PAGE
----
• Host failures cluster  tolerates
  • Percentage of cluster resources reserved as failover spare capacity
  • Specify a failover host
“Host failure cluster tolerates” creates slots which at times could create issues specially if you only have a a few VMs with High CPU counts and memory reservation. Of course you can look at advanced settings that could address this and Duncan can tell you all there is to know about this. The second option which is selecting a percentage of resources is my personal favorite specially due to the flexibility that it provides. We will go over that in a little bit. The last option which lets you specify a failover host is the one thats rarely used and rightly so. After all why would you want a host to just sit there and wait until something goes wrong?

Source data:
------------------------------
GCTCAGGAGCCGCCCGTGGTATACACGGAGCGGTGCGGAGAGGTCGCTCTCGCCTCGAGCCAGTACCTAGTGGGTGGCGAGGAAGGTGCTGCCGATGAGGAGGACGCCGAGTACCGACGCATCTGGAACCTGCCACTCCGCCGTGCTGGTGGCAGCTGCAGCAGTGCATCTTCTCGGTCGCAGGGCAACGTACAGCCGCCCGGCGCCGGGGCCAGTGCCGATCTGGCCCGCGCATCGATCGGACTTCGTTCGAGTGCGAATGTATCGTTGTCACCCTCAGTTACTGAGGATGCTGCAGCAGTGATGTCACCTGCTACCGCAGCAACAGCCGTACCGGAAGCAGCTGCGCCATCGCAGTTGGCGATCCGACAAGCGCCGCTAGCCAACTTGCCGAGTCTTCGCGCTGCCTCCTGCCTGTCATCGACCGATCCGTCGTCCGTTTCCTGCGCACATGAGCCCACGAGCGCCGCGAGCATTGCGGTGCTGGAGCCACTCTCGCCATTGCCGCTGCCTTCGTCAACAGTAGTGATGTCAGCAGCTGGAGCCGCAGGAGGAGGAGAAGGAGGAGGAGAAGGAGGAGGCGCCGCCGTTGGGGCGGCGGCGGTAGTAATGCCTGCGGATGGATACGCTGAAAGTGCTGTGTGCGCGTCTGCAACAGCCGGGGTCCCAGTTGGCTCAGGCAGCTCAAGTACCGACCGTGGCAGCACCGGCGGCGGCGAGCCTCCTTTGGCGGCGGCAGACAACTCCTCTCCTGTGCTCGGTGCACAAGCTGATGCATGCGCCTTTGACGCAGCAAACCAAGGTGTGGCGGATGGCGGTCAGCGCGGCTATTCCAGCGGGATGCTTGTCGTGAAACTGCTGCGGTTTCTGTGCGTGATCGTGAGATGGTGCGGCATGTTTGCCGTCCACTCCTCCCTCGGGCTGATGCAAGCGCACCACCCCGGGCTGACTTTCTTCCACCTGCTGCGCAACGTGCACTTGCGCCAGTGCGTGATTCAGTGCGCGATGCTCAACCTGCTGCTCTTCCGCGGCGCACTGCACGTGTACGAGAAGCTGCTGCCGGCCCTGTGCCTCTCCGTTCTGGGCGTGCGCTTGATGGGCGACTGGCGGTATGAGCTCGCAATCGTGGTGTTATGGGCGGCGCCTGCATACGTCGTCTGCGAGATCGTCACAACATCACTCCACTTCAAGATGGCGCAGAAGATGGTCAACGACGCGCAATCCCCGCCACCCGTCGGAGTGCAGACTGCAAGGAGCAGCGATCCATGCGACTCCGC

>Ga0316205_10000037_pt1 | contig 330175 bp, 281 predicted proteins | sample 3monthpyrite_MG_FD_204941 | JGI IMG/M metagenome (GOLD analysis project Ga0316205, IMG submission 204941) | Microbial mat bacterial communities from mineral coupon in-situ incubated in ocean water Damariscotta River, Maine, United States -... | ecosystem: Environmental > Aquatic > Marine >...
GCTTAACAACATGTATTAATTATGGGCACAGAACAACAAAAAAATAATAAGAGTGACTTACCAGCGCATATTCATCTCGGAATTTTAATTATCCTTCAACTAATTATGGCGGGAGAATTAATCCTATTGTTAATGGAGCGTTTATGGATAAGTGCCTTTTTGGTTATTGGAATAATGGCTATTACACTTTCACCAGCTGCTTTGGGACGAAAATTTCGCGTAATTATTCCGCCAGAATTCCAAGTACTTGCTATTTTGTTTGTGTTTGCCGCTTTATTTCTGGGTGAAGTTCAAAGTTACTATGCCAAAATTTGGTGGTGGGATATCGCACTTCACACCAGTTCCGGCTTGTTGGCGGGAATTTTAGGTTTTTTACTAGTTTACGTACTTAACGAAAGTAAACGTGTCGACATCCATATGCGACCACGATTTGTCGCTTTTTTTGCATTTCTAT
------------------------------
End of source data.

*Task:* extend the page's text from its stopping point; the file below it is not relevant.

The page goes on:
As you may have already noticed, vSphere 5 gives you the option to specify a percentage of failover resources for both CPU and memory. Prior to vSphere 5, this was not the case. I think this is an excellent addition and our clusters will now be more flexible then ever.

25% is whats placed in there by default and what this really means is the 25% of your total CPU and total memory resource across the entire cluster is reserved for your cluster. So in other words, if you have an 8 node cluster, 25% of your resources or resources equal to two host (assuming its a balanced cluster) are reserved for an HA incident. If this happens to be a 32 node cluster and if this is a balanced cluster, resources that equate to 8 nodes will be reserved as 8 is 25% of 32. So keep that in mind before deciding what number to put there. You can’t reserve more than 50% of your resources.